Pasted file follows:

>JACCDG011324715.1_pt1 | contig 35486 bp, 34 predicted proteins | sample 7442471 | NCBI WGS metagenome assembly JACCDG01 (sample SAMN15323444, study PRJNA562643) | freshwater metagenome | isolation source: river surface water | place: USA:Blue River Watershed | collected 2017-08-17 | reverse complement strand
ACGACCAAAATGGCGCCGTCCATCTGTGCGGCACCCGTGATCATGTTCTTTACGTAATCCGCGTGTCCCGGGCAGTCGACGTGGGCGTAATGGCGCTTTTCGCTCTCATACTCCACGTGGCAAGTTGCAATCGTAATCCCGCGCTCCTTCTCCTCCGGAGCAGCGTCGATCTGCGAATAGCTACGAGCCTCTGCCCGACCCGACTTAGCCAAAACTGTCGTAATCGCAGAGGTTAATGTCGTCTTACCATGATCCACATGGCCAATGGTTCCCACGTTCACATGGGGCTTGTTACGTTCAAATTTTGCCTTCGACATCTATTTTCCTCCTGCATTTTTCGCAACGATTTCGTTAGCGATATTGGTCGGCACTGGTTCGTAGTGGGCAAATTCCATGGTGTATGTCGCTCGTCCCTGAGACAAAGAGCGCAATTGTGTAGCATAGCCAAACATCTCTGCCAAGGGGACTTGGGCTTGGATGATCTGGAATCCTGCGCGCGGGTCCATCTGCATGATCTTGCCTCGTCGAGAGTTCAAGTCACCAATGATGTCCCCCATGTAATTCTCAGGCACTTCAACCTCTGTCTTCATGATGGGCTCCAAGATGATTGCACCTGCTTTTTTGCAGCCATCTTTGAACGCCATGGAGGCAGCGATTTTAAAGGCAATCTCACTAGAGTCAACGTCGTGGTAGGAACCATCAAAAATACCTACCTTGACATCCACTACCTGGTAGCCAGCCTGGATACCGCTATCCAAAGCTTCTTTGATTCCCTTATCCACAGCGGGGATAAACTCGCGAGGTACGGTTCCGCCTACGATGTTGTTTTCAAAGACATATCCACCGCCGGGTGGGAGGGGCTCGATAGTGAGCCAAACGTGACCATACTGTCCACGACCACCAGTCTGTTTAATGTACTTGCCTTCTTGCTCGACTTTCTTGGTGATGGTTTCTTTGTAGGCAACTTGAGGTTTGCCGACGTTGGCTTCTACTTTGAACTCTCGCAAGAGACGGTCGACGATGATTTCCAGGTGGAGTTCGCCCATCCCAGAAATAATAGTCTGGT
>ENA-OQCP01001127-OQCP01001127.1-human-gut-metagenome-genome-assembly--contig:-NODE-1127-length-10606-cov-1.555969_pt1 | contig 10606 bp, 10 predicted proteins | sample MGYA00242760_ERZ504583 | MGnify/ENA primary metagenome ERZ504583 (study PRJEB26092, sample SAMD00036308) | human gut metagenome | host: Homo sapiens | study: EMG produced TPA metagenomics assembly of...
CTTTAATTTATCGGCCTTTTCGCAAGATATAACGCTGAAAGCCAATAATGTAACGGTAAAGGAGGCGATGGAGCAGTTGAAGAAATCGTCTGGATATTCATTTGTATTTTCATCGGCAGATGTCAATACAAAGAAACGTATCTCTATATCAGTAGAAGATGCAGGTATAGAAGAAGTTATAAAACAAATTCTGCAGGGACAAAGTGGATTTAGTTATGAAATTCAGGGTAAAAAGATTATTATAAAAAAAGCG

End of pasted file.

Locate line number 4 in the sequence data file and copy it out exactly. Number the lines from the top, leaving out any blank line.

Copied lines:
CTTTAATTTATCGGCCTTTTCGCAAGATATAACGCTGAAAGCCAATAATGTAACGGTAAAGGAGGCGATGGAGCAGTTGAAGAAATCGTCTGGATATTCATTTGTATTTTCATCGGCAGATGTCAATACAAAGAAACGTATCTCTATATCAGTAGAAGATGCAGGTATAGAAGAAGTTATAAAACAAATTCTGCAGGGACAAAGTGGATTTAGTTATGAAATTCAGGGTAAAAAGATTATTATAAAAAAAGCG